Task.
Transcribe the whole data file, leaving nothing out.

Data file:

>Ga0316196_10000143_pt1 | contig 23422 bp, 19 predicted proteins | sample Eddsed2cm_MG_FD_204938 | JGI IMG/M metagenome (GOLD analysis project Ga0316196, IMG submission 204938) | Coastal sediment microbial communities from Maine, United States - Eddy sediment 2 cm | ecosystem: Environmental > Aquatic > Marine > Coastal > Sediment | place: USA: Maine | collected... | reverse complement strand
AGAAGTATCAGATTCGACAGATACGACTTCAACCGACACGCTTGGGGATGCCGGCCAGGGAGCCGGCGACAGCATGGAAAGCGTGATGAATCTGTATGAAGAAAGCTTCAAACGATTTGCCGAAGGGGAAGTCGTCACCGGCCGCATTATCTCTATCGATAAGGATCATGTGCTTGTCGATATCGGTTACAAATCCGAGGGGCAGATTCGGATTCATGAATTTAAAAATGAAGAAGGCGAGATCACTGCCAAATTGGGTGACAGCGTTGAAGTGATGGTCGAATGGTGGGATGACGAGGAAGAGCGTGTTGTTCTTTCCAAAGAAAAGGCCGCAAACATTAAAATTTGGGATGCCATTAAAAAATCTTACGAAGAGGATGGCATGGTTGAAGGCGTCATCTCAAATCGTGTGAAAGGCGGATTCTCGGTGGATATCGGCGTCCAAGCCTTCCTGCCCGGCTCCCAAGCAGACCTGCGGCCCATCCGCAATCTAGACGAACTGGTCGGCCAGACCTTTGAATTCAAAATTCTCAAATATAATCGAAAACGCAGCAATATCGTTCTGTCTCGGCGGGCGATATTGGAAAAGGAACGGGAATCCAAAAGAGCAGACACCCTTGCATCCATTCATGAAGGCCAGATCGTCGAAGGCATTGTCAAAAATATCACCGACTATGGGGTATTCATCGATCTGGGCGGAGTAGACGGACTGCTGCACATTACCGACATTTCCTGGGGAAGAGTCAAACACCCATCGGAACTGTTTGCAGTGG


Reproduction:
>Ga0316196_10000143_pt1 | contig 23422 bp, 19 predicted proteins | sample Eddsed2cm_MG_FD_204938 | JGI IMG/M metagenome (GOLD analysis project Ga0316196, IMG submission 204938) | Coastal sediment microbial communities from Maine, United States - Eddy sediment 2 cm | ecosystem: Environmental > Aquatic > Marine > Coastal > Sediment | place: USA: Maine | collected... | reverse complement strand
AGAAGTATCAGATTCGACAGATACGACTTCAACCGACACGCTTGGGGATGCCGGCCAGGGAGCCGGCGACAGCATGGAAAGCGTGATGAATCTGTATGAAGAAAGCTTCAAACGATTTGCCGAAGGGGAAGTCGTCACCGGCCGCATTATCTCTATCGATAAGGATCATGTGCTTGTCGATATCGGTTACAAATCCGAGGGGCAGATTCGGATTCATGAATTTAAAAATGAAGAAGGCGAGATCACTGCCAAATTGGGTGACAGCGTTGAAGTGATGGTCGAATGGTGGGATGACGAGGAAGAGCGTGTTGTTCTTTCCAAAGAAAAGGCCGCAAACATTAAAATTTGGGATGCCATTAAAAAATCTTACGAAGAGGATGGCATGGTTGAAGGCGTCATCTCAAATCGTGTGAAAGGCGGATTCTCGGTGGATATCGGCGTCCAAGCCTTCCTGCCCGGCTCCCAAGCAGACCTGCGGCCCATCCGCAATCTAGACGAACTGGTCGGCCAGACCTTTGAATTCAAAATTCTCAAATATAATCGAAAACGCAGCAATATCGTTCTGTCTCGGCGGGCGATATTGGAAAAGGAACGGGAATCCAAAAGAGCAGACACCCTTGCATCCATTCATGAAGGCCAGATCGTCGAAGGCATTGTCAAAAATATCACCGACTATGGGGTATTCATCGATCTGGGCGGAGTAGACGGACTGCTGCACATTACCGACATTTCCTGGGGAAGAGTCAAACACCCATCGGAACTGTTTGCAGTGG